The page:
Published in The Tennessean March 9, 2015 By Ed Rappuhn – SCORE Nashville “I’ve been told to avoid politics and religion in my business discussions. I own the business and have strong views, why can’t I share them?” You most certainly can promote your beliefs, but at what cost? Society has become increasingly more diverse religiously and divisive politically. Is it worth alienating a good portion of the marketplace by spouting far right or far left opinions? Is it worth a discrimination lawsuit for failing to serve a member of the community who doesn’t share your theology? I have seen business owners post information on social media about their great company and then follow up with biased political posts. Then they share cute family pictures. Next you’ll see a religious post claiming their faith tradition has all the answers and everyone else is wrong, followed with another post saying “come see us at Bill’s Florist for a special deal.” How many people do the political and religious posts offend? I venture to say half of their potential customers will be turned off by what might be considered rants. Four notes about social media: Unlike a verbal conversation, posts don’t disappear. There is no way to tell by responses...

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Franchise ownership carries risks and rewards

Posted by on Feb 23, 2015 in Business Basics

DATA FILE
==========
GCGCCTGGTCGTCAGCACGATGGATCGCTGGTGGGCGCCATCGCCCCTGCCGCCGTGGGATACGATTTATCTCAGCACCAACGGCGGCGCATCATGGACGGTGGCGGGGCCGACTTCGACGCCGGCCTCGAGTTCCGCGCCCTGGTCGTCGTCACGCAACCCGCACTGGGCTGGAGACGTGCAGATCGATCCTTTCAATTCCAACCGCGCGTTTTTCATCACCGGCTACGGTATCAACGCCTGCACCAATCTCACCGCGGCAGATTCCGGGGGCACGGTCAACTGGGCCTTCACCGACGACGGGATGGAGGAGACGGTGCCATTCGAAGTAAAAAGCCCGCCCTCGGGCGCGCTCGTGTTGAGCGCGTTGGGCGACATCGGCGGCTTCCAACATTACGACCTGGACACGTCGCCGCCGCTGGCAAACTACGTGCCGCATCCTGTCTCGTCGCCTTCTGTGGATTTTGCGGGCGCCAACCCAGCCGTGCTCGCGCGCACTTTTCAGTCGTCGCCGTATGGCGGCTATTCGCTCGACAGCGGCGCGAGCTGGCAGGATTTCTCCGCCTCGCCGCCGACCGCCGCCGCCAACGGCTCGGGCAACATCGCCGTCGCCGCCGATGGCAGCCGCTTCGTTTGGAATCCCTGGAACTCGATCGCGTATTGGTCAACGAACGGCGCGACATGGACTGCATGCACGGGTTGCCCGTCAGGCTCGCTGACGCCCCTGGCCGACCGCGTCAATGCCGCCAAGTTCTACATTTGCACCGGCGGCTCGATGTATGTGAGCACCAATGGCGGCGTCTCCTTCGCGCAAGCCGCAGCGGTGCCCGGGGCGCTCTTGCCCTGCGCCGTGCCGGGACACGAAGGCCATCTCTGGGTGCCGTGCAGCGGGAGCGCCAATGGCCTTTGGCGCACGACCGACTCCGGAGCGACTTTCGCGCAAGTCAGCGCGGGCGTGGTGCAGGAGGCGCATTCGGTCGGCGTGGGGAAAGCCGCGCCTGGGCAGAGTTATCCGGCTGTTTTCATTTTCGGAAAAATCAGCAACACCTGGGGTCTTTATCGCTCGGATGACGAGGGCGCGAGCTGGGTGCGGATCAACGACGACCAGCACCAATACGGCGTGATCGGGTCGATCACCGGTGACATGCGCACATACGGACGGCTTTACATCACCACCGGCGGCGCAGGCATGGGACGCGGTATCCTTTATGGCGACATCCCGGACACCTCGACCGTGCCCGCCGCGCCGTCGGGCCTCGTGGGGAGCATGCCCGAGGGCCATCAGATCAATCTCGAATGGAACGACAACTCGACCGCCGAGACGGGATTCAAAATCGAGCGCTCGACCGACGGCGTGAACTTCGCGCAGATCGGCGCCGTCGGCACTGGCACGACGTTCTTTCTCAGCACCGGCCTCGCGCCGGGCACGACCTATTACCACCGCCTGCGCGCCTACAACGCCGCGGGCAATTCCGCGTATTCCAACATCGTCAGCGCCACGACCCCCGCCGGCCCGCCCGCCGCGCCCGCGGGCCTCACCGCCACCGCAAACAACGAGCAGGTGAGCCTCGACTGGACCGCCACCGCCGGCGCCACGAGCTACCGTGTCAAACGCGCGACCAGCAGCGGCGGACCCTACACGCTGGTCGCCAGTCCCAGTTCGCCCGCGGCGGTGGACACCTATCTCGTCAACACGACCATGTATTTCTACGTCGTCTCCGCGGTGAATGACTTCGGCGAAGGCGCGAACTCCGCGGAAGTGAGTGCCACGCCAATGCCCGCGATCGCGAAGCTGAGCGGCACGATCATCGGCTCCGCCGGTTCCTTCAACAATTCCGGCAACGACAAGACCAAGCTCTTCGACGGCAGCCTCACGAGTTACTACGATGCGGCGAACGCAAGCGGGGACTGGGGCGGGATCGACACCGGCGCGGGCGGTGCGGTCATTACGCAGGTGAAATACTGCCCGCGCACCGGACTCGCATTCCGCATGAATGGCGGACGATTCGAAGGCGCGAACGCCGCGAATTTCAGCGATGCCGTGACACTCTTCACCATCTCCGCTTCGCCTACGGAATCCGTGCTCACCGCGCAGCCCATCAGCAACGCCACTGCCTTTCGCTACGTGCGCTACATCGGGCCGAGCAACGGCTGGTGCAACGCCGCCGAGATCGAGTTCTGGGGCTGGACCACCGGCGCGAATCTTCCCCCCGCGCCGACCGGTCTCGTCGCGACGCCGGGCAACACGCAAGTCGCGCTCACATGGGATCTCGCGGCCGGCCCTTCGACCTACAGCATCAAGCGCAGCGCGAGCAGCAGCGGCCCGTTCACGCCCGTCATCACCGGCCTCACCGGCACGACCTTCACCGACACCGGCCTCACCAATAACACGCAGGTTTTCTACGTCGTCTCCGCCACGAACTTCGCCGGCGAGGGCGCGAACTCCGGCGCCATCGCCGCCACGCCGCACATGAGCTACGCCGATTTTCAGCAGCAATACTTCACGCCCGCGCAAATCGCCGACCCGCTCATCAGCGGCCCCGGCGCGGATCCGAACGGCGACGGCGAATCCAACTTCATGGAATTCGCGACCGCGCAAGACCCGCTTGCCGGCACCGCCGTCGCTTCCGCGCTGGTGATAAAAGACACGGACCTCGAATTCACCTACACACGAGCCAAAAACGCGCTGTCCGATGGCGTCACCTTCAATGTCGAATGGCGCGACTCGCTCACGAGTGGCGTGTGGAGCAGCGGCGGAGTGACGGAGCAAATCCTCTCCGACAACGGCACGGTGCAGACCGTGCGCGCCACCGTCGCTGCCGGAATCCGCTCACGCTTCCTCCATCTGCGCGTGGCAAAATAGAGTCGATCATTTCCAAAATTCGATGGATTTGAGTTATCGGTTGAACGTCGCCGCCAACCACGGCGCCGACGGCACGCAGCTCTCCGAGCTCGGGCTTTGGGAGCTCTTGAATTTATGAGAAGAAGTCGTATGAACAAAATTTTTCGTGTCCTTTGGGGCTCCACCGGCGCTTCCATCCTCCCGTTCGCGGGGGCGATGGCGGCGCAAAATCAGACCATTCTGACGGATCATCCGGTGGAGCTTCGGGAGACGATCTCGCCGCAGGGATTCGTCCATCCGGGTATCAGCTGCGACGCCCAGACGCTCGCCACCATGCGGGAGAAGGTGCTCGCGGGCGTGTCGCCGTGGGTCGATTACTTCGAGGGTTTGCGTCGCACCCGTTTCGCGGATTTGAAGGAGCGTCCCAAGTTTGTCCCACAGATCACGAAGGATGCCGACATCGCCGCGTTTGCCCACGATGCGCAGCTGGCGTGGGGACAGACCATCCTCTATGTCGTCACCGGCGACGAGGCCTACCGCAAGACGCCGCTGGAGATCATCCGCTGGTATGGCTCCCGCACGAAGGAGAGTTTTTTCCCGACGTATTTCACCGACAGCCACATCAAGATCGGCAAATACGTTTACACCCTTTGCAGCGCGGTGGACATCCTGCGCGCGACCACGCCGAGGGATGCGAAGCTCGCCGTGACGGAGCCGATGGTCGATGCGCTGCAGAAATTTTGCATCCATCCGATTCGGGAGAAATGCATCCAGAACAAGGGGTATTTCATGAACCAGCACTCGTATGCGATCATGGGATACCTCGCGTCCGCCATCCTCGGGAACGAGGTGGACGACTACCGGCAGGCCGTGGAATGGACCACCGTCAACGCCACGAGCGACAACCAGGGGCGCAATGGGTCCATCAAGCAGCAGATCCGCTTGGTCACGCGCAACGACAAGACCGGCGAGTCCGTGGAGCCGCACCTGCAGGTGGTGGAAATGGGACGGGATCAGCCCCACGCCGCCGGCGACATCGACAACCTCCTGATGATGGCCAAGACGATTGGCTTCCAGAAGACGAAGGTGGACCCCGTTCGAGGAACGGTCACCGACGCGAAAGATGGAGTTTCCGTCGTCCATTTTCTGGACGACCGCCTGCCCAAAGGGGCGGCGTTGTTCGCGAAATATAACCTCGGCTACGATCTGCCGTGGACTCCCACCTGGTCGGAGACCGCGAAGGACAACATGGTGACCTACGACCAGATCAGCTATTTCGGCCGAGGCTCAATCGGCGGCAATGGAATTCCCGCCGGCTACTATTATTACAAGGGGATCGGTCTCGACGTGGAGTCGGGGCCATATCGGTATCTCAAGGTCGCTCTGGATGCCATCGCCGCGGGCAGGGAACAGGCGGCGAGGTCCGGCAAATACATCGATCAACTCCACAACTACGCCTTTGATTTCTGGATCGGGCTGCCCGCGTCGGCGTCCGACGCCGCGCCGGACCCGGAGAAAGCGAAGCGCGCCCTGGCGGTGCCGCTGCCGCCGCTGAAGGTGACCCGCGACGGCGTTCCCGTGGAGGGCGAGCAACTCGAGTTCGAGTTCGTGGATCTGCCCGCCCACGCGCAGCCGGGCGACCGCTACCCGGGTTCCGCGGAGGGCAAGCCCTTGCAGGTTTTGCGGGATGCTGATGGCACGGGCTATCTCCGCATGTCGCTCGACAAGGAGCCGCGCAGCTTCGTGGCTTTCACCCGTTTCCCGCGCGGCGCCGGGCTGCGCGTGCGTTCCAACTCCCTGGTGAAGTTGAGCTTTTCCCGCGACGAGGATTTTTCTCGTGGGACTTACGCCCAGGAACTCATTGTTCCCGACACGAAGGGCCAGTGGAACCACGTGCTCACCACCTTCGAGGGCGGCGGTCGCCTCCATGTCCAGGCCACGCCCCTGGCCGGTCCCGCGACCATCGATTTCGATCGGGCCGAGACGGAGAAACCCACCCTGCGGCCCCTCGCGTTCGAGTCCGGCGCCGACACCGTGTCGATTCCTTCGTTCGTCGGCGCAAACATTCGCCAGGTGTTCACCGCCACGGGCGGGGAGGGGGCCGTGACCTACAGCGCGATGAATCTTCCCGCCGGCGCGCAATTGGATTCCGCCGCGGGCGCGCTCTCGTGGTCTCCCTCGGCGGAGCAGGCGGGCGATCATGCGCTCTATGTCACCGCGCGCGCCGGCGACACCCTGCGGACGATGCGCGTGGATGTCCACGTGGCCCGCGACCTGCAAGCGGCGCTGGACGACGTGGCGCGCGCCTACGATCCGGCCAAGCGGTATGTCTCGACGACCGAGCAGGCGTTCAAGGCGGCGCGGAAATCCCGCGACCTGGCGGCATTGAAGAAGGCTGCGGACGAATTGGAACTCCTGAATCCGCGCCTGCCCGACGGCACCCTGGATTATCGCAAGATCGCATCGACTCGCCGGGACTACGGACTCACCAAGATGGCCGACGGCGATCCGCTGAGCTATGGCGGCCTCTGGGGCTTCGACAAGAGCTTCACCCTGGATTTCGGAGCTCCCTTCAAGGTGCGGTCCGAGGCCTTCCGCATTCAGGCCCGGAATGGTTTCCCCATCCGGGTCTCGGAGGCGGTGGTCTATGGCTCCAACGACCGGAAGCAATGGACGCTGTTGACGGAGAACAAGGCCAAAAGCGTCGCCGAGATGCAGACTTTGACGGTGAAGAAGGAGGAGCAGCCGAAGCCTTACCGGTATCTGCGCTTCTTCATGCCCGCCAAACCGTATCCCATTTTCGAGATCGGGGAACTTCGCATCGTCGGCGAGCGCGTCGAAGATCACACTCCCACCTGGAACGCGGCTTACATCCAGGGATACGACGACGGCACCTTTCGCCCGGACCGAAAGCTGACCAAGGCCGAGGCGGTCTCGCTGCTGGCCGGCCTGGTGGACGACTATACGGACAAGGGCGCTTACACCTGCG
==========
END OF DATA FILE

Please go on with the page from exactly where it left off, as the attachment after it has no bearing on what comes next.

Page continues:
Published in The Tennessean February 23, 2015 By Ed Rappuhn – SCORE Nashville “I want to start a business and am considering a franchise instead of an independent start-up. Is this a good idea?” Maybe. Let’s look at the plusses and minuses of opening a franchise. On the plus side, a franchise has a brand that has proven successful and can be cloned in new markets. Usually there are marketing campaigns built for the brand that you can use locally, or in some cases are already being used nationally. A franchise has been successful elsewhere and this can help you get a loan that might not be available for an independent start-up. You can show the bank real financial results from franchises in comparable markets. Regardless of your research and planning, it’s hard to be as accurate in predicting financial results for a brand new business. Although experience in the business is recommended, many franchises offer training to help you succeed. You also have a built in peer group with whom to share ideas that have worked, and those that haven’t. The product or service offered by a franchise should have a consistent level of quality; customers should know what they are getting. On the minus side, a...